And there is my first engraving using one of the two extremely thin plywood samples that came with the engraver. Even then I noted how sturdy the whole unit is.

Next I found some proper wood for the job – 18mm thick pallette wood which will end up in our wood burning stove – so it doesn’t matter how badly I mangle it up – I’ve already figured out the need to open the window when using this tool. As the laser power is completely variable you can make deep engraving or actual cuts but I’m counting on needing two or more passes to go through 3mm or 5mm perspex or even wood – as the smoke tends to get in the way. No big deal as multi-passes are automated.

Meanwhile I need to get to grips with the apparently troublesome WiFi connection just because USB isn’t always convenient at the other side of the room. I made an engraving that said “Calle Ceuta 14” for our house and for a first attempt at deep engraving…. check this out…


So many uses for a device that can effectively take up very little bench room.

I am waiting for daylight tomorrow to open the window (it is outside cold tonight and I like my lungs in one piece) to try some perspex cutting and more. Ultimately this laser engraver is limted to running with the Vigo Works (now 3.1) software, there simply isn’t enough information to set it up with other packages. Also I cannot get the WiFi to work even with the 3.1 version of the software – and any attempts to upload firmware fail as the relevant tickbox will not “tick”. Having said all that, there’s nothing wrong with the Vigo Works software and you can import a wide range of images. If the engraver wer not at the opposite side of the room to my PC I’d not be griping about WiFi as the serial connection works perfectly.

I’ve been playing around with focus, speed and laser intensity – with good focus on plywood there is very little effect of burning even with deep engraving. You may or may not think it is better to defocus slightly and get a dark burn effect. Well, you can have either. Focussing is done by turning the ring on the lasre with the “weak on” setting so you get a static, non-cutting beam with which to calibrate the focus. Easy.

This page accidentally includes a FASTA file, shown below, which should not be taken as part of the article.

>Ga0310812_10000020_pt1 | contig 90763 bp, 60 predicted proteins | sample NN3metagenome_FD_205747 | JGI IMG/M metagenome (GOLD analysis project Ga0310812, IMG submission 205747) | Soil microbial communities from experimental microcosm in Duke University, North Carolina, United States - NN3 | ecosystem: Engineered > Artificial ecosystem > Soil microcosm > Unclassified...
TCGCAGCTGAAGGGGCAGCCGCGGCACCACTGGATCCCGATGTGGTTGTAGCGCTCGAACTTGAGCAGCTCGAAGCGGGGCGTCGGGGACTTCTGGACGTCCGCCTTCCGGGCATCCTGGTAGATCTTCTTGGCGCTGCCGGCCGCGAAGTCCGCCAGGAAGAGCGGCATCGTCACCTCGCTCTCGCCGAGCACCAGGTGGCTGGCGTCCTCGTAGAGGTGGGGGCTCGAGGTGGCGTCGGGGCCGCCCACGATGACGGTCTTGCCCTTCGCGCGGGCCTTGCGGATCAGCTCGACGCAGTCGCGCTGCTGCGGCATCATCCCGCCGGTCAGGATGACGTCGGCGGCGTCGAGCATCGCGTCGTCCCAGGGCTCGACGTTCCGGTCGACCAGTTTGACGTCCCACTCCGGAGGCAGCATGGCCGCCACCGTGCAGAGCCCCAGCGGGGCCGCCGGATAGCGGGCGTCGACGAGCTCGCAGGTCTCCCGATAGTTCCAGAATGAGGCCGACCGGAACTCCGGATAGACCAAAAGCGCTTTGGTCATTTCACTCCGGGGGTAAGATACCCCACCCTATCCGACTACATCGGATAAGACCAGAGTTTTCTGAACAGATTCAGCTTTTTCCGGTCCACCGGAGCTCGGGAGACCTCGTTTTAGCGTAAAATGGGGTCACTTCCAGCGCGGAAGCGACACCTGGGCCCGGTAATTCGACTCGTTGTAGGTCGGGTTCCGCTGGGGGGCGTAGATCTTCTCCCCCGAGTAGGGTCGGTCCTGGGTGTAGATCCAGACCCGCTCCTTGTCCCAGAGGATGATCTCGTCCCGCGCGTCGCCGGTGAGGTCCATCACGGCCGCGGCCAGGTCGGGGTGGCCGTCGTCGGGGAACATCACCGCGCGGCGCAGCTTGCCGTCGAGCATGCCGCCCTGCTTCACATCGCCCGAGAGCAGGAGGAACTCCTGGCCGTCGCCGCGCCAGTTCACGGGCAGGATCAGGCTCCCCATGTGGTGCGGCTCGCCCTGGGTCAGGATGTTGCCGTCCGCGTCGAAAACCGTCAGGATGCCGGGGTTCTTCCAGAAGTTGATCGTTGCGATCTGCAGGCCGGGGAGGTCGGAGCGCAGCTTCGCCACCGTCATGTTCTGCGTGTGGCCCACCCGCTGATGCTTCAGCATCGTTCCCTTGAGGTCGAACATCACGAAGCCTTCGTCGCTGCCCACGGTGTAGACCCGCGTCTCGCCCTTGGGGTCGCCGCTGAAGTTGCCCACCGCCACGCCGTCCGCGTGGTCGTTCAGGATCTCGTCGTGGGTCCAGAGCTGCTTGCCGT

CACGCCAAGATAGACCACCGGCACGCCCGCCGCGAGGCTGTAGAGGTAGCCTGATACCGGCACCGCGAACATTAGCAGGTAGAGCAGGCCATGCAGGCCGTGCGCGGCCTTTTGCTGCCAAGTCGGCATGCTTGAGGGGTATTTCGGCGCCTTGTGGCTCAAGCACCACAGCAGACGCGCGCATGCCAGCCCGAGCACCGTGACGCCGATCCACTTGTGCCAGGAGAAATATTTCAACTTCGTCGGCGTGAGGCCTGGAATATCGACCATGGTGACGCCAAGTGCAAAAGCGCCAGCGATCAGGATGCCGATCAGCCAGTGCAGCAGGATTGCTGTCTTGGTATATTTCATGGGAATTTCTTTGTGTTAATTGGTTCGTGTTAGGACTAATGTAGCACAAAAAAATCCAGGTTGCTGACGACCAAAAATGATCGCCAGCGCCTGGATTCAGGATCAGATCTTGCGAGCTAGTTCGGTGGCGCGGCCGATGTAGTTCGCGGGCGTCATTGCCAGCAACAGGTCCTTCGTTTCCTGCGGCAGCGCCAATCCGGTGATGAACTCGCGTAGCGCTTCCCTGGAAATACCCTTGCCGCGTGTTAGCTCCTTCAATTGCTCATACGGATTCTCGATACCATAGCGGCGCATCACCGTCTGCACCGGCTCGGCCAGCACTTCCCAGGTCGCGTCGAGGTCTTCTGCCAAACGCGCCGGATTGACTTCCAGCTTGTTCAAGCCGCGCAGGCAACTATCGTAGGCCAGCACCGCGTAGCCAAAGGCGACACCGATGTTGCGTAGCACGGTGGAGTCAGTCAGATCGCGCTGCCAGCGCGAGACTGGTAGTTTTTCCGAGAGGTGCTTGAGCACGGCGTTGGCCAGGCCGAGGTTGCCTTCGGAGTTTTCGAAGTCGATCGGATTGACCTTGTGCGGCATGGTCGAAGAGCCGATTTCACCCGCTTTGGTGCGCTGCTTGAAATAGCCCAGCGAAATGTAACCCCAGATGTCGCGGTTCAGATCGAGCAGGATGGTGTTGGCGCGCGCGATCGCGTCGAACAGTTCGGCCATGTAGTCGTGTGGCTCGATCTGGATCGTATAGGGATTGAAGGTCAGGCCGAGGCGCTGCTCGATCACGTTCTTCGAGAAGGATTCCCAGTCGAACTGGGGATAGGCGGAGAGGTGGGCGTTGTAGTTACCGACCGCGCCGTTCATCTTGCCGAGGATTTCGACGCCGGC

See the image above – on the right it says “Hi there” snd I’d completely forgotten to focus the beam. At the top is the same thing properly focussed and just as strong a beam, even deeper into the plywood – but amazingly no sign of burn! Ignoer the vertical centre version, a failed experiment and I’m running out of wood.

Note that if drawing text (as against images) you have the full range of fonts normally available on your PC – and to prove the point, I just grabbed “eagle.ttf” from the wonderful website. Here it is below, not an image – a FONT letter. Maybe not the best kind of wood for this demo but we’re in Southern Inland Spain in January – most of the wood is on the fire keeping us warm!! Images below at 15% laser power (it’s too cold to open windows:-) )

On the left, sharp focus (straight through the first ply), right slightly off-focus

Banggood asked me also to mention this other engraver below – note that I have NOT built or tested the Two Trees model below:

— (coupon: BG077AL)


21 thoughts on “VIGOTEC VG-L7X 20W Laser Engraver for Christmas

  1. Hi Peter
    You don’t drink wine in Spain? Wine bottles are a useful source of glass?
    I guess as your laser is blue(?) you’ll struggle with anything transparent at its wavelength?
    Suspect you need a CO2 laser for perspex. Mine cuts 3mm very quickly in a single pass.

    1. There’s nothing like a spot of lateral thinking, Ian – you are of course bang-on – we have some of the best, cheapest and crappiest (next to French) wine in the world here in Spain and we do our best to drink all of it (waste-not, want-not).

      Slight technical issue? Bottles being round could be painful to play with – or am I missing the point AGAIN… read on…